Rabbi Dror Brama
Former Rosh Kollel in London
The Torah commands us to salt all offerings.
It is a positive commandment to salt all offerings before they are brought on the altar, as it says, “With all your offerings you must offer salt” (Leviticus 2:13). . . . If a person brought the offering without any salt he receives lashes [for transgressing a negative commandment], since the Torah states (Ibid.), “You must not omit the salt of your covenant with God.” Although he receives lashes, the offering is kosher and acceptable, except in the case of the meal offering (korban minchah). In that case, the lack of salt invalidates the offering, as the Torah says (Ibid.), “You must not omit from your meal offering the salt of your covenant with God” (Rambam, HilkhotIssureiMizbe’ach, 5:11-12).
There are two questions which trouble us about this verse.
1) As everyone knows, in the Jewish family many things revolve around food. The original mother, the first to be called “mother of all life” (Genesis 3:20), was unable to restrain herself, and fed her husband the forbidden fruit. That was the beginning of a long history of feeding. Parents feed children, children feed parents. The Bible and Jewish history are chock full of Jewish food.
God, as well, feeds and supports us every minute of every day, as is mentioned in many verses and in BirkatHaMazon (Grace After Meals). Like good children, we return the favor:
When God said to Moses, “Command the Israelite people and say to them: ‘Be punctilious in presenting to My fire the offerings of food due Me’” (Numbers 28:2), Moses asked, “Who can supply offerings for God? If we offer all the animals of the field and fuel them with all the cedars of Lebanon, it would still be insufficient for Him, as it is written (Isaiah 40:16), ‘Lebanon is not fuel enough, nor its animals enough for sacrifice.’” God responded, “I am not requesting offerings in accordance with My ability, but in accordance with theirs” (BamidbarRabbah 12:3).
In the framework of this article, we will not enter into an extensive discussion of the meaning of the offerings, but we will raise one specific problem which stands out in our parashah. It is not enough that we feed the offerings to the fire on the altar, so to speak, but we also season them with salt. The implicit similarity to feeding people seems excessive. We don’t just serve food, we make sure it is tasty. But why should this be important for the fire?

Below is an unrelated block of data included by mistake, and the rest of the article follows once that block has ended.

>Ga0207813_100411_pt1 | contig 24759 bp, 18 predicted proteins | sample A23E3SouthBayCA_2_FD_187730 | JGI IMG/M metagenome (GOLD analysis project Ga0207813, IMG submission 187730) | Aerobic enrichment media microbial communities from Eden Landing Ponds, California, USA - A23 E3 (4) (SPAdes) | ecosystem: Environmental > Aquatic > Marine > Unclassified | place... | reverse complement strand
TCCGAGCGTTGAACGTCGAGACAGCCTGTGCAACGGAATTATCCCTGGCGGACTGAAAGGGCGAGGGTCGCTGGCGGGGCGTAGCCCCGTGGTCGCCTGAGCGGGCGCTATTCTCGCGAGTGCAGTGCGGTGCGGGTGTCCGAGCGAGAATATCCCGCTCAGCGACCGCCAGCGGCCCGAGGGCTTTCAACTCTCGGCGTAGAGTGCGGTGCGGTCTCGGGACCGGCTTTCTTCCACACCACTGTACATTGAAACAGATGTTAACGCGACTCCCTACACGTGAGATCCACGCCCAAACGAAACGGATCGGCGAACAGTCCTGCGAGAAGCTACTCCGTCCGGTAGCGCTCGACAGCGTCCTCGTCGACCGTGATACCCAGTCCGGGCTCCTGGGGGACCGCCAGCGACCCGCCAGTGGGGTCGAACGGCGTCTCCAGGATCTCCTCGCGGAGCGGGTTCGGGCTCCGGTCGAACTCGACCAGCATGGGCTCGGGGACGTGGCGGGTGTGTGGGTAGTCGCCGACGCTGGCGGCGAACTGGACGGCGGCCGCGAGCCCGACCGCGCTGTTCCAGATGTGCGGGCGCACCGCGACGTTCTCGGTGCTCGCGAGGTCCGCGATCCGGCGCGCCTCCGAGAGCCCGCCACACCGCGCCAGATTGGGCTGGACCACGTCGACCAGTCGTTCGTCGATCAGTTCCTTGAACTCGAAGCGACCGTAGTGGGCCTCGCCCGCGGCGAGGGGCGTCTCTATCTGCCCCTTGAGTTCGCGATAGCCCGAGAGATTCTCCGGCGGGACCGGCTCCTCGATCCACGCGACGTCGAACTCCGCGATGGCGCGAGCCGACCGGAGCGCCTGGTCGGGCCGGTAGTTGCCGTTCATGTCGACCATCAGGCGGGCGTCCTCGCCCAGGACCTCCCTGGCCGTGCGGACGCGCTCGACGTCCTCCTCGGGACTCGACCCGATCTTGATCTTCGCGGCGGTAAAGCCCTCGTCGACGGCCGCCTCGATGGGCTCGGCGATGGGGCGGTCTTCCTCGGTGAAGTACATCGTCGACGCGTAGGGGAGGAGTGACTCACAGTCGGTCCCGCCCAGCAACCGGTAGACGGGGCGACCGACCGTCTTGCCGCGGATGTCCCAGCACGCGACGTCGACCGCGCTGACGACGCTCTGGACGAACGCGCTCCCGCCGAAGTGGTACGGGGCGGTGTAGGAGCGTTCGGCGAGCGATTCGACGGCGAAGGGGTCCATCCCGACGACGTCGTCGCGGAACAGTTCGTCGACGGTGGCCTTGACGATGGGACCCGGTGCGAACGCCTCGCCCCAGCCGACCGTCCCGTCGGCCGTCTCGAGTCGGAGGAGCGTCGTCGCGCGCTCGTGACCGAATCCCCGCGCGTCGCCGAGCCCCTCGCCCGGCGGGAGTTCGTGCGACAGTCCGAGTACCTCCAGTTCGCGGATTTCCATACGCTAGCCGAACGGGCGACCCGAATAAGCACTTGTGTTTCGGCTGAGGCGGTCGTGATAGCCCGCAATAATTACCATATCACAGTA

2) What is the connection between salt and the covenant? Why does salt symbolize the covenant between us and God?
We can answer both these questions if we understand the symbolic significance of salt in the broader scheme of things.
A little salt is good, a lot is bad. If we add the right amount, the bland becomes tasty. If we overdo it, we ruin the food. In biological systems as well, a delicate balance of salt is critical for most bodily functions. An imbalance of salinity can cause severe damage to metabolic processes.
The Gemara helps us understand the connection between salt, covenant, and offering:
Rabbi Shimon ben Lakish said: The word “covenant” is mentioned in connection with salt, and the word “covenant” is mentioned in connection with suffering. The word “covenant” is mentioned in connection with salt, as it is written, “You must not omit the salt of your covenant with God” (Leviticus 2:13). And the word “covenant” is mentioned in connection with suffering, as it is written [following the list of curses in Ki Tavo], “These are the words of the covenant” (Deuteronomy 28:69). Just as in the covenant of salt, the salt seasons the meat, so too in the covenant of suffering, the suffering purges all of a person’s sins (Berachot 5a).
Salt on its own is not tasty; but when it is added to meat, the combination is tastier than meat without salt. So too, suffering on its own is difficult; but when it is integrated into the course of a life punctuated with sins and errors, it has a better outcome than life without suffering.
A covenant is a bilateral agreement. Each side commits itself to something, and is subject to sanctions for breach of covenant. The goal of these sanctions isn’t to declare the covenant null and void, but to force the side which is backing out to resume following the covenant and to honor its commitment. Even this type of sanction needs to be carefully measured out. So too, suffering in the life of the individual and the nation is like salt. In a certain quantity, Divinely measured out, it strengthens the covenant. In excess, a person cannot bear it and simply collapses under the strain.
When we bring an offering to God, we bring it according to our ability, not His. In general, in all the offerings, we take something representative of all our abilities in life, and offer it to God. Together with our abilities in life, we also bring salt – the pain and suffering, everything which seasons the meat, and which helps us to hold on to the covenant.